Rollo Del Tomebamba V

One of the activities I engage in everyday when possible is a walk along the Tomebamba River near my home in Cuenca, Ecuador. During this walking meditation my mind wonders along with that of the river. I love the sound of water. When the river is high, it blocks out the sounds of the city and my mind transcends to other worlds while my feet remain firmly in contact with the cobblestoned path. This path for a little while becomes a Yellow Brick Road into my own thoughts and life.

d6ad4d51-30a4-4ae6-a93a-f2c61125a3f6Silence

The rushing waters of the Rio Tomebamba
in orchestration with the songs of unseen birds
overrides the bustling noises of the city.
I watch my body from above rambling down the
cobbled stone path oblivious to my absence.
I am a part of this beautiful web of silence.
The space where even thought does not enter.
Brought back into existence only by the
youthful screams of children playing on bicycles.
No silence on earth could mask such joy.

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Random thoughts while I walk to The Roll of the Tomebamba. 

 

 

Rollo Del Tomebamba IV

One of the activities I engage in everyday when possible is a walk along the Tomebamba River near my home in Cuenca, Ecuador. During this walking meditation my mind wonders along with that of the river. I love the sound of water. When the river is high, it blocks out the sounds of the city and my mind transcends to other worlds while my feet remain firmly in contact with the cobblestoned path. This path for a little while becomes a Yellow Brick Road into my own thoughts and life.

d6ad4d51-30a4-4ae6-a93a-f2c61125a3f6The Raging Waters

The river is high today from the many recent rains. Not a good day for river rafting or kayaking. The real dangers are hidden beneath the white surf of the waves. The rocks are invisible from the surface covered by the river but are still there, lurking.

This was the way the river was in Mexico when Kathleen died. It had rained the night before and the river was rough. The owner of the service did not want to refund the tickets for a cancelled trip so he convinced his river guides and the guests to do the trip despite its dangers and to go overland for a particularly difficult section of the river. The river gods were not kind that day. Before they reached the section to begin the overland, raft #1, the one Kathleen was in flipped. Raft #2 was down river of raft #1 so the guide tied his raft to shore to catch guests coming toward him. As he assisted getting the guests back into raft #1, Kathleen included, raft #2 which was still tied to land flipped. The guide from raft #2 untied his boat and went after the guests going down the river. By this time both boats were in the dangerous part of the water. The part the owner of the company told them to do over land, but they still had guests in the river and could not dock the rafts. By the time they reached the middle of the dangerous section, all guests had been recovered. Then in the raging waters raft #1 flipped again.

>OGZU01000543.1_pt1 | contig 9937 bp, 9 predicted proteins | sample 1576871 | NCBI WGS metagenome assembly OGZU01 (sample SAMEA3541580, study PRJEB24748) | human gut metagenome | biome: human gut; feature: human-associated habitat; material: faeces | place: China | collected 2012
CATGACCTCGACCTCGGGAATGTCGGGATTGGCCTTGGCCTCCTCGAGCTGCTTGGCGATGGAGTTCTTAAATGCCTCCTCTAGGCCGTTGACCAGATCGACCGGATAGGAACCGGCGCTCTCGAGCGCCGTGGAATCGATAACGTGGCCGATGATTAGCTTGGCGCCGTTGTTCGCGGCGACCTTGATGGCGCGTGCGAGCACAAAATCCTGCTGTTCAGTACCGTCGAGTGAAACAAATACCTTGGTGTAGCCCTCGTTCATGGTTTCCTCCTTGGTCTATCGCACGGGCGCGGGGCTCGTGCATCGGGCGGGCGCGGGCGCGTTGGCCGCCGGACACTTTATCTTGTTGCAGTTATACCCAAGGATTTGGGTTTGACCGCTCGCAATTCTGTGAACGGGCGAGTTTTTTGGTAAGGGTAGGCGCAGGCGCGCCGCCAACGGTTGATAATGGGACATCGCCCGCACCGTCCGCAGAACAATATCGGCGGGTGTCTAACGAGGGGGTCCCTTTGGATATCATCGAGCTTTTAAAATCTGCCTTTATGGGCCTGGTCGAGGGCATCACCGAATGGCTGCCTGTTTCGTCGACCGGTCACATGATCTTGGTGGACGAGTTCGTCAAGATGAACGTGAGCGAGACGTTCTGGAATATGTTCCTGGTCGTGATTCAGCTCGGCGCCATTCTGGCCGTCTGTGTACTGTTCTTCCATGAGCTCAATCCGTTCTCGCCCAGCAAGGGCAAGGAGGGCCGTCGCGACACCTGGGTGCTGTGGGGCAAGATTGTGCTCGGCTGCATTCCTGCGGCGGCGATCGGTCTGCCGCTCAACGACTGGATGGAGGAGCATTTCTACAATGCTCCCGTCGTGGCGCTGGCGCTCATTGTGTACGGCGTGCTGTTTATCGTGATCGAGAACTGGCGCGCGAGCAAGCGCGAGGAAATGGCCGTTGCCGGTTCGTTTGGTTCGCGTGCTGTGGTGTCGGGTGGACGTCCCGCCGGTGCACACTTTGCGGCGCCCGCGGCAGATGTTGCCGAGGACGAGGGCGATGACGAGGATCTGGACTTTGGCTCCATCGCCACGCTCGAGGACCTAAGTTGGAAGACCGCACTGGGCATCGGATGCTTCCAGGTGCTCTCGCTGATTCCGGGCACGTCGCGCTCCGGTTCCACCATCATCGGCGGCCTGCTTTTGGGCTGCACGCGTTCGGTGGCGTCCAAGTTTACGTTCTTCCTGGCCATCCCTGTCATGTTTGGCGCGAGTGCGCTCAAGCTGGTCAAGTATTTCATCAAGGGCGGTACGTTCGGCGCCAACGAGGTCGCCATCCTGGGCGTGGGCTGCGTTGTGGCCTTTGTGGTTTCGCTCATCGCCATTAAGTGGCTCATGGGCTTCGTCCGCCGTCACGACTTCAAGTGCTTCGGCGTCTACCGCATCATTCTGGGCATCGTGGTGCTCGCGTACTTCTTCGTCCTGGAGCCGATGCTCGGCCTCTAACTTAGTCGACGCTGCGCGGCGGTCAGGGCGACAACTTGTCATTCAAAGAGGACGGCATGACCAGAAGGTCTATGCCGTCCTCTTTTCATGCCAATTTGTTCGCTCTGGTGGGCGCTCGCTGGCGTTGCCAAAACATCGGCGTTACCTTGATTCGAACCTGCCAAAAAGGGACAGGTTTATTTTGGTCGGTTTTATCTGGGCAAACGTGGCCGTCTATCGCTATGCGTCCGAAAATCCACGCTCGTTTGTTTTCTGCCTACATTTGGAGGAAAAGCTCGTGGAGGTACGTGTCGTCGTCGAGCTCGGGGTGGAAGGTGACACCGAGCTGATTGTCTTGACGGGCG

They were able to save all but Kathleen. They recognized her by her helmet going with the current. The rafts were finally able to dock a mile or so down river and one of the guides went for help. The guests including Kathleen’s daughter and grand daughter were standing safely on shore as Kathleen’s body floated passed them in the river. Three miles down river, they recovered her battered remains.

The assumption is she was pulled under by the current and was stuck in the rocks as the rafts passed her overhead. A helmet and life vest did not protect her. She died because someone’s greed superseded the importance of someone’s life. Those rafts should never had been in the water that day just as no raft should be in the Tomebamba today.

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Random thoughts while I walk to The Roll of the Tomebamba. Death is an integral part of life. This piece, however, is about love and remembrance. The Tomebamba is a healing river. As good as any grief counselor I know.

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Rollo Del Tomebamba III

One of the activities I engage in everyday when possible is a walk along the Tomebamba River near my home in Cuenca, Ecuador. During this walking meditation my mind wonders along with that of the river. I love the sound of water. When the river is high, it blocks out the sounds of the city and my mind transcends to other worlds while my feet remain firmly in contact with the cobblestoned path. This path for a little while becomes a Yellow Brick Road into my own thoughts and life.

d6ad4d51-30a4-4ae6-a93a-f2c61125a3f6Destruction and Life

This morning I am on a thoughtless stroll until I see this tree. One of its main limbs was broken off in yesterday’s storm. Although I feel sadness for the lost limb, there is also a certain joy in knowing the tree still lives. It will heal itself either with or without the assistance of man. That is the power of nature.